Jolly Koodathai, a 47-year-old woman from India, is hogging all headlines in the local press. And creating huge search traction worldwide. What's her claim to notoriety? The woman from Kerala, known as 'cyanide killer' has allegedly wiped out whole families in a bone-chilling crime spree that lasted 14 years.
In the bizarre tale that beats the weirdest fiction, Jolly killed a mother her age before becoming the stepmother to the two children of the dead woman. When she set out on her killing sprees, Jolly didn't obviously have an idea about how many people would die. Her youngest victim, a two-year-old girl, was not born when she started her murderous journey.
The wealthy, good-looking and educated mother of two killed her husband and parents-in-law before killing the wife and child of her alleged paramour. All for gaining control of the family's wealth and to carry on with the illicit relationships. Her choice weapon was the lethal potassium cyanide and her modus operandi was a charm offensive that threw investigators off the track.
Jolly Koodathai, aka Jolly Joseph, was married to the son of Tom Thomas, a government official in the north Malabar district of Kozhikode in Kerala. Her husband, Roy Thomas, was only her third victim when he died in 2998. The first victim was Annamma, her mother-in-law and a retired teacher.
The Kerala Police, which arrested Jolly, says she eliminated Annamma in 2002 to gain control of the family's day-to-day running. As per the police, Jolly served the mother mutton soup laced with potassium cyanide. The death was passed off as natural and the family got on with its life while Jolly made other plans. She hatched a plan to lay hands on the wealth of Tom Thomas and killed him in 2008. Again with cyanide served in boiled tapioca. She chose tapioca, a favourite dish in the region because the smell of cyanide is similar to that of this tuber delicacy.
Jolly said Tom died of a heart attack. Nobody suspected, yet again. Next in line to die was her own husband, Roy. Jolly served him cyanide in 2011 and told the neighbours he died of a heart attack. Roy, 40, who had two children with Jolly, died because she wanted him out of her double life of alleged debauchery and many clandestine affairs.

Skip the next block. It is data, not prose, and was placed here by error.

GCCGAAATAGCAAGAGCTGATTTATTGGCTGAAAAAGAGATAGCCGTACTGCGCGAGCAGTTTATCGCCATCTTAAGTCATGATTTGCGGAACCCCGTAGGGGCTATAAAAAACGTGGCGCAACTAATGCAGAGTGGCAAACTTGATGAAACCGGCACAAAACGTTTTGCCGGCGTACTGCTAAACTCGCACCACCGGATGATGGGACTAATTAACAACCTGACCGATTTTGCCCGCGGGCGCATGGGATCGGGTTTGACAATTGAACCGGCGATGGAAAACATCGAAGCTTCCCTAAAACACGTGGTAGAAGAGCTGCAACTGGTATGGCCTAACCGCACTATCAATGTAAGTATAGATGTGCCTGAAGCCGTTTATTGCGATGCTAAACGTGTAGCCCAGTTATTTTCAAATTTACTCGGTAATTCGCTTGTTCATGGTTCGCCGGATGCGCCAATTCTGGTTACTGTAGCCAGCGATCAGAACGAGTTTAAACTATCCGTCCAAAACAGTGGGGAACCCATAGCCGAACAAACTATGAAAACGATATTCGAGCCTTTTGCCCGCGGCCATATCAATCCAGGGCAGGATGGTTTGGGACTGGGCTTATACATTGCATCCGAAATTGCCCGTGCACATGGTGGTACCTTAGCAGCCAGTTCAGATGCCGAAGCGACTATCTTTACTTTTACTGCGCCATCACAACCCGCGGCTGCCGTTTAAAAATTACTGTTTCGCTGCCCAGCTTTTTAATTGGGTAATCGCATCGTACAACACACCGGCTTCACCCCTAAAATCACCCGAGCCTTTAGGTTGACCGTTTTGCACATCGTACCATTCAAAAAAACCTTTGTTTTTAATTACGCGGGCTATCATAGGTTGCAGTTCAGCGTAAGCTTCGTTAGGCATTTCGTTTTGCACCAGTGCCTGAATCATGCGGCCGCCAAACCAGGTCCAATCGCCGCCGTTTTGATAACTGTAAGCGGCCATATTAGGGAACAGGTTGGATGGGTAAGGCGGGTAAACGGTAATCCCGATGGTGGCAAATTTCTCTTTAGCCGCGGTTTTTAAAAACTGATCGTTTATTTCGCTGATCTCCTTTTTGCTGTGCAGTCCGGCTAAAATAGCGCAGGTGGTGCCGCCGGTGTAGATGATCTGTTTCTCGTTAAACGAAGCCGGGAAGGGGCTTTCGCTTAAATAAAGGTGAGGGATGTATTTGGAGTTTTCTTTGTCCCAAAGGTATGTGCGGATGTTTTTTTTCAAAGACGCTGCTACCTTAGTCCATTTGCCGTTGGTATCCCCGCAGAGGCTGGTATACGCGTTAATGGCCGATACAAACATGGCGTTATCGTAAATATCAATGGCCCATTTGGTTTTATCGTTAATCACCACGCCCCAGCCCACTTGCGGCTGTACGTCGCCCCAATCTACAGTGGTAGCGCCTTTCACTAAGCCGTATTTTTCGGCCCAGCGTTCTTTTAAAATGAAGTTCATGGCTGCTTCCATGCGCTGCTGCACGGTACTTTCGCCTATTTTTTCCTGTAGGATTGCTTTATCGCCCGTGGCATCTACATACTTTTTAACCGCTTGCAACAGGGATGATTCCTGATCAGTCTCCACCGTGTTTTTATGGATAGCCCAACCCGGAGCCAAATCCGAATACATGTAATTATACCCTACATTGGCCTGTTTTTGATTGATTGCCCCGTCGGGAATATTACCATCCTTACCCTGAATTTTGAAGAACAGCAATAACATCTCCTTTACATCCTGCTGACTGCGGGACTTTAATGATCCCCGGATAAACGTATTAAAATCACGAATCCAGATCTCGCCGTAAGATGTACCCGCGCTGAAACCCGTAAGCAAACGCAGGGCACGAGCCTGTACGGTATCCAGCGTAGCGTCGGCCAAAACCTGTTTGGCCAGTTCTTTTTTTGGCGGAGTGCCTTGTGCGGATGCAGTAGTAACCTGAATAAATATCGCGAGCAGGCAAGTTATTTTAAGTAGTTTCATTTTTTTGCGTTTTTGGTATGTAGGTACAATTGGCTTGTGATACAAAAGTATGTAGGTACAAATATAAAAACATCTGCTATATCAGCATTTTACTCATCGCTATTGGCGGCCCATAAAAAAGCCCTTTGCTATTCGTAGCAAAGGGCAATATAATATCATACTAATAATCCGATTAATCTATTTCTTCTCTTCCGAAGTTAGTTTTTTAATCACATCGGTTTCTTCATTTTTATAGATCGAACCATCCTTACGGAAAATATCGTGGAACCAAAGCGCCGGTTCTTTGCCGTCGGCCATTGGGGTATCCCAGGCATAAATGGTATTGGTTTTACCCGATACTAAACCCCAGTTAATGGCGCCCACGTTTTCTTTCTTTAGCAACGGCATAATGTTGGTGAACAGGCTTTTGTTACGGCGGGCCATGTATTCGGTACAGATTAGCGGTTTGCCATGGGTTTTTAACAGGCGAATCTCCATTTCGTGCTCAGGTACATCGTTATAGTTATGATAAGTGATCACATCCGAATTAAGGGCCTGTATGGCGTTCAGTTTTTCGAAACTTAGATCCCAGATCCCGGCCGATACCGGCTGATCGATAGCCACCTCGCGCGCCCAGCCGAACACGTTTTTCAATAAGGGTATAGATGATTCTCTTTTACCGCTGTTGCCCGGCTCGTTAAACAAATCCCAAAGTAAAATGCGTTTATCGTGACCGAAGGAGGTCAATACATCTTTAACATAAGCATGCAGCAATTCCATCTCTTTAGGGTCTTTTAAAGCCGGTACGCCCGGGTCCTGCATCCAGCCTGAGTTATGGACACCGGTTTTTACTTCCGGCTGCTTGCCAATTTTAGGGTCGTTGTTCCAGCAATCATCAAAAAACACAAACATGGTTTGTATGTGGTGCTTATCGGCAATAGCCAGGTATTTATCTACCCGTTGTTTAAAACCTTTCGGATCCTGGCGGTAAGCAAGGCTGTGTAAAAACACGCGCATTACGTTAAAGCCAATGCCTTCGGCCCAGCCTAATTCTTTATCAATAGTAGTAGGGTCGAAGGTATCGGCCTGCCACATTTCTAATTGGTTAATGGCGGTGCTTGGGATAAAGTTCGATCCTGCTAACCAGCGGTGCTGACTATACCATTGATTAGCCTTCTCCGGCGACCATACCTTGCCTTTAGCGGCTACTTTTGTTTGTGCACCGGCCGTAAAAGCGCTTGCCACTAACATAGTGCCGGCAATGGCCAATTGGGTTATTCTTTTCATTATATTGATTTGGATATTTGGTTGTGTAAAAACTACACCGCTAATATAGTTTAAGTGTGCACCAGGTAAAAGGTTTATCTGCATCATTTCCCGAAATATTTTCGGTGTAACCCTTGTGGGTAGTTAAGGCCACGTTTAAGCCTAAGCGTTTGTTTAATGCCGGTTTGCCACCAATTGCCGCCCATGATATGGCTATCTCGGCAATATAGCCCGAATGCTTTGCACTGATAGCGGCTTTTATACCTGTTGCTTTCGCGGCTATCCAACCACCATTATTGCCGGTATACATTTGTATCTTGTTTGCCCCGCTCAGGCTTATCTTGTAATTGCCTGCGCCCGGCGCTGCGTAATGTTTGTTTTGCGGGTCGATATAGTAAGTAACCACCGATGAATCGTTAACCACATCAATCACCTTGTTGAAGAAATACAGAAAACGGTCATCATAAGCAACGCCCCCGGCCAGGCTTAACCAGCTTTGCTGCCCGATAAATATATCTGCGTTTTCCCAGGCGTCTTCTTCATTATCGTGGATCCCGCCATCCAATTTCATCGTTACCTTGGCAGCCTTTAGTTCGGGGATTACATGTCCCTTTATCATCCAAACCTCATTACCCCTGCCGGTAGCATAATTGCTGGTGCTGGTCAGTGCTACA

When MM Mathew, her dead husband's uncle, raised doubts about the manner of Roy's death, Jolly killed him too, in his own house, by serving coffee laced with cyanide.
Now, with most in the family dead and family wealth in hand, Jolly aimed to settle down with the respectable school teacher who was already married with two children. Jolly trained gun on Sily, the wife of Shaju, whom she wanted to marry. In one fell swoop, she killed Sily's 2-year-old daughter in 2014 and Sily herself in 2016.
In 2017 married Shaju, the school teacher and the cousin of her murdered the husband. Then ensued a property dispute with the brother and sister of her murdered husband. Roy's siblings demanded fresh inquiry into his death, leading to the final expose of the most cold-blooded serial killer the state has ever seen.
"One thing that has happened in all these deaths is that all of them died soon after taking food," Superintendent of Police K.G. Simon said, adding that the early lead into the crime was the fact that Jolly was present at the death scene of each of the victims.
The police also arrested two of Jolly's accomplices in the serial murders. One of them is a cousin of her dead husband with whom she allegedly maintained a dubious relationship. This man, with the help of a jewellery worker, procured the cyanide that killed six people.
Jolly led a double life, using piety and religiosity to cloak her real self. People in the mainly Catholic village say she was a regular at the Sunday holy mass.
She even succeeded in hoodwinking the entire village about her real profession, making everyone believe for two decades that she was a college professor. "People in the locality had a good impression of her... We came to know only now that she worked at a beauty parlour," a neighbour told the Indian Express.
"She would often visit the cemetery where Roy and his family members were buried, to put flowers and light candles on their graves ... She got uneasy if she ever missed a Sunday Mass," vouches her second husband.
"She got uneasy if she ever missed a Sunday Mass."